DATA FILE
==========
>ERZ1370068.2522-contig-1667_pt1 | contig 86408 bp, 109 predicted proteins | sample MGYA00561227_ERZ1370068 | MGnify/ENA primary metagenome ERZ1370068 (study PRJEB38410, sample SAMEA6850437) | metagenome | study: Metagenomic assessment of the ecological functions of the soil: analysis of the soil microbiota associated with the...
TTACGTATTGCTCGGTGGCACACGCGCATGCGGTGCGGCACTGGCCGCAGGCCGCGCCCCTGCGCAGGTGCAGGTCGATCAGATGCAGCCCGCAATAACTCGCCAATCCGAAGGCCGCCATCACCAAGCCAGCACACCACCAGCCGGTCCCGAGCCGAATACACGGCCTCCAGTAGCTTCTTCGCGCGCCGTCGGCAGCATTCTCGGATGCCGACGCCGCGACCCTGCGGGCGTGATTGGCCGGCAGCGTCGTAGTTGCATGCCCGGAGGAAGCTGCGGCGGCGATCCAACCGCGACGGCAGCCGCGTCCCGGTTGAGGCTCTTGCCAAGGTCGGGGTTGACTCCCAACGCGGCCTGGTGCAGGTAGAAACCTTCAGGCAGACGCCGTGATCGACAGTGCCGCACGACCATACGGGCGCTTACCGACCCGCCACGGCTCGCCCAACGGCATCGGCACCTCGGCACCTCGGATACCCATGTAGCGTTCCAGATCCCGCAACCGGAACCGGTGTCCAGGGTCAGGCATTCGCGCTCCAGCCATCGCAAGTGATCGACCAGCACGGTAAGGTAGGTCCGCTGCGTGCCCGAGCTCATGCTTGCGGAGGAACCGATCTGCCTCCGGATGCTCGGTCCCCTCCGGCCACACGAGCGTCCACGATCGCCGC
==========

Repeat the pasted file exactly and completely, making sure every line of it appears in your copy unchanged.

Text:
>ERZ1370068.2522-contig-1667_pt1 | contig 86408 bp, 109 predicted proteins | sample MGYA00561227_ERZ1370068 | MGnify/ENA primary metagenome ERZ1370068 (study PRJEB38410, sample SAMEA6850437) | metagenome | study: Metagenomic assessment of the ecological functions of the soil: analysis of the soil microbiota associated with the...
TTACGTATTGCTCGGTGGCACACGCGCATGCGGTGCGGCACTGGCCGCAGGCCGCGCCCCTGCGCAGGTGCAGGTCGATCAGATGCAGCCCGCAATAACTCGCCAATCCGAAGGCCGCCATCACCAAGCCAGCACACCACCAGCCGGTCCCGAGCCGAATACACGGCCTCCAGTAGCTTCTTCGCGCGCCGTCGGCAGCATTCTCGGATGCCGACGCCGCGACCCTGCGGGCGTGATTGGCCGGCAGCGTCGTAGTTGCATGCCCGGAGGAAGCTGCGGCGGCGATCCAACCGCGACGGCAGCCGCGTCCCGGTTGAGGCTCTTGCCAAGGTCGGGGTTGACTCCCAACGCGGCCTGGTGCAGGTAGAAACCTTCAGGCAGACGCCGTGATCGACAGTGCCGCACGACCATACGGGCGCTTACCGACCCGCCACGGCTCGCCCAACGGCATCGGCACCTCGGCACCTCGGATACCCATGTAGCGTTCCAGATCCCGCAACCGGAACCGGTGTCCAGGGTCAGGCATTCGCGCTCCAGCCATCGCAAGTGATCGACCAGCACGGTAAGGTAGGTCCGCTGCGTGCCCGAGCTCATGCTTGCGGAGGAACCGATCTGCCTCCGGATGCTCGGTCCCCTCCGGCCACACGAGCGTCCACGATCGCCGC